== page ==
Silhouettes in Drawing
One of the important principles in good drawing is the silhouette. If a drawing can be blacked-in so that all you see is the shape, and the image is still readable and communicative, then you have made a good silhouette. The interior lines of a character or object will enhance a drawing that has a clear silhouette. A person will be able to tell what a character is feeling many times through the body language communicated in the silhouette.
The simpler the pose is, the better it will be at revealing important information intended for the viewer.
Logos also benefit by the impact of a simple silhouette. See how the following images are all examples of clear communication without extraneous detailing.
As you can tell, you are able to easily identify all of the shapes above and what they represent. Logos use this because it’s easy on the eyes, it’s simple, and it gets the point across. They are able to apply their logo on just about anything and it will look good because there isn’t too much going on and it isn’t going to clash with any other designs.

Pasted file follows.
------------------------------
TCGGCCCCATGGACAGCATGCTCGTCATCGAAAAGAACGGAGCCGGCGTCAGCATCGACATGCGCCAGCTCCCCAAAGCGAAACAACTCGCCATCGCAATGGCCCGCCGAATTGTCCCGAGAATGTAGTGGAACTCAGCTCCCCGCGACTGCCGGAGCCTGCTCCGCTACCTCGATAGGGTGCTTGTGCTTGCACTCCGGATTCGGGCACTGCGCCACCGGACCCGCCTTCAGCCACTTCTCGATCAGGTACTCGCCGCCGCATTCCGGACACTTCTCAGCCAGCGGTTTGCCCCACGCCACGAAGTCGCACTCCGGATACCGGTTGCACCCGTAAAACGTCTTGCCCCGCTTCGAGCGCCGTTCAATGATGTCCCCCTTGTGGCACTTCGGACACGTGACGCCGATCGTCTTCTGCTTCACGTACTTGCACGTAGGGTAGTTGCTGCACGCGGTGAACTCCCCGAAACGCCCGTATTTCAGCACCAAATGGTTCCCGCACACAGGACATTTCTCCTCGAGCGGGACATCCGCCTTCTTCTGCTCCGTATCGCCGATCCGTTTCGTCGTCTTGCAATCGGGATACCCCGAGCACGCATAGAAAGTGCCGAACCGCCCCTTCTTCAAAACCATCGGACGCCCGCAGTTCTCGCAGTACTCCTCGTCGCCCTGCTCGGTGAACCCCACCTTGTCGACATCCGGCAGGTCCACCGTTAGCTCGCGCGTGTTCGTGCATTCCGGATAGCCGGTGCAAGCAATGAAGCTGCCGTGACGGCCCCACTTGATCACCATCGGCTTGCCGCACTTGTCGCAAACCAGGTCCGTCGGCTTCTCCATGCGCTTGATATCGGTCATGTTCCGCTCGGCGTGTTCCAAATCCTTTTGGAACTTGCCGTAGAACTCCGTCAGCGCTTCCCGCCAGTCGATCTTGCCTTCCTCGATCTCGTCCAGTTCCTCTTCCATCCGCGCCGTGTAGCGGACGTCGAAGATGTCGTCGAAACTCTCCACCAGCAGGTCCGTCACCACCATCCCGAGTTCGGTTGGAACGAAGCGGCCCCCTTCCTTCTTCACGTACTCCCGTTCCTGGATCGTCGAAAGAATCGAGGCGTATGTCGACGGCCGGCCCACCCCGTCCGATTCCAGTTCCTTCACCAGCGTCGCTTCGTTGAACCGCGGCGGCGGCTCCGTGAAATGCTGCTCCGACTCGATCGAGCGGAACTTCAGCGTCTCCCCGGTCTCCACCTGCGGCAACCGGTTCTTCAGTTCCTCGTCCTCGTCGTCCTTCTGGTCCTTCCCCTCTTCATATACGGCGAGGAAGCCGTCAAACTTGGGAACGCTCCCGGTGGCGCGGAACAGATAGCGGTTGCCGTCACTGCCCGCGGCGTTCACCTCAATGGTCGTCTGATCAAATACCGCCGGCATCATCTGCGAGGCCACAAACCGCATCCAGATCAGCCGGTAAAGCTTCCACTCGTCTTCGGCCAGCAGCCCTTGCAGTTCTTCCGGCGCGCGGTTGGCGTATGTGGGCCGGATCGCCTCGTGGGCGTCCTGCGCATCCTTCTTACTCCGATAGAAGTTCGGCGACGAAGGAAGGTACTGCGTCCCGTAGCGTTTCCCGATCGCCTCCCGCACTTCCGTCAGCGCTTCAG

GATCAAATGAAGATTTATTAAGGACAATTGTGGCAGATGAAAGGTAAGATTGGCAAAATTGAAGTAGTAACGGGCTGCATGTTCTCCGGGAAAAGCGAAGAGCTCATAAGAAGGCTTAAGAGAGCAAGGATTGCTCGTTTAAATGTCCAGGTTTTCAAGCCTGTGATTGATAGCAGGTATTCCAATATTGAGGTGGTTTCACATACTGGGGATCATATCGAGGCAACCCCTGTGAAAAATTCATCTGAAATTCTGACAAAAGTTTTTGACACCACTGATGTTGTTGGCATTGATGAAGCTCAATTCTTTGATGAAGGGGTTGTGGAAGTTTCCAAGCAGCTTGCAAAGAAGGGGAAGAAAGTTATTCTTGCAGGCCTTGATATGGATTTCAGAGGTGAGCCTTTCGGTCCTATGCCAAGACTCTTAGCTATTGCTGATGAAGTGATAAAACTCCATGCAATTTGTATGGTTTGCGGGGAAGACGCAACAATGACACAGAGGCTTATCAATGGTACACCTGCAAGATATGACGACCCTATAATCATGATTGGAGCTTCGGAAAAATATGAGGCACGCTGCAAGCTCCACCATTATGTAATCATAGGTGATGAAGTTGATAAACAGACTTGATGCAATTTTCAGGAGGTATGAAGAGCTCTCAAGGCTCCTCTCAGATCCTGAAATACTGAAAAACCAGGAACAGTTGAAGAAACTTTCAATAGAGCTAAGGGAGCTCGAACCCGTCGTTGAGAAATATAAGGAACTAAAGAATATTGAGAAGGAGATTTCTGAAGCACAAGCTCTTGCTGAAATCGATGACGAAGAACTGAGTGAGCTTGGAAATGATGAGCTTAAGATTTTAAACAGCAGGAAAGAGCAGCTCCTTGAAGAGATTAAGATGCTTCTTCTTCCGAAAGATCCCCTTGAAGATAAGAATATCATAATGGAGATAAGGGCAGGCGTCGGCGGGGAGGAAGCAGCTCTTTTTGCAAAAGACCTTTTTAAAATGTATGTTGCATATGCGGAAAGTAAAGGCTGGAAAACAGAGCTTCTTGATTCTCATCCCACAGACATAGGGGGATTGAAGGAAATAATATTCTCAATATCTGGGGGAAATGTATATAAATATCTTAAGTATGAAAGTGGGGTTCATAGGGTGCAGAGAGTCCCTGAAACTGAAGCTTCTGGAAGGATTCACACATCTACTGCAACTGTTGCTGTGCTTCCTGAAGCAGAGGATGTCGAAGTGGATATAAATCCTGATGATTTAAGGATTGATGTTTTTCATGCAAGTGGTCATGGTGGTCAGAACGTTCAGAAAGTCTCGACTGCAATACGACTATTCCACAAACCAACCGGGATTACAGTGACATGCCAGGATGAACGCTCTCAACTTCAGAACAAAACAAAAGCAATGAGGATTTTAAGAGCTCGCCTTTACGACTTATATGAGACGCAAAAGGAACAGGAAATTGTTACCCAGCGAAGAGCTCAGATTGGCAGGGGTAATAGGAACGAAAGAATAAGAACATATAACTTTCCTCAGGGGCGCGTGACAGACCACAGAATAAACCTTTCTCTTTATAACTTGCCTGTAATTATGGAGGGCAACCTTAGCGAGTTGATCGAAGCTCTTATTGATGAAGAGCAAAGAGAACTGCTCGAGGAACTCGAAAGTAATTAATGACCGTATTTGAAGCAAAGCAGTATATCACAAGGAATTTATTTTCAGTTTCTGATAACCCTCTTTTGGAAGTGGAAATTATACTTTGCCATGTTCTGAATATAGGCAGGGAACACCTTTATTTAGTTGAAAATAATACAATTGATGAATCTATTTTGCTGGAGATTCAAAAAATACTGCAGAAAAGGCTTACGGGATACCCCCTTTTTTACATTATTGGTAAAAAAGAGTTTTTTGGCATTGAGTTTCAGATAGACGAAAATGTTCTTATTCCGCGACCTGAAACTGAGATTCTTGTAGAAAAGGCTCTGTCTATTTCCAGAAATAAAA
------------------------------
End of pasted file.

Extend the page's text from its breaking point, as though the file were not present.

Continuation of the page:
You’ll also notice that there is nothing going on in the background of the silhouettes. So if you are wanting to try to create one…you can set up a camera and take a picture of something against a white background. Then just outline the image and fill it in. See if a silhouette will work for that object. Or you can set up a light that hits directly onto the object, which will cast a shadow, or a silhouette.
Silhouettes are easy and simple, but can often times add a lot of flair to your design.
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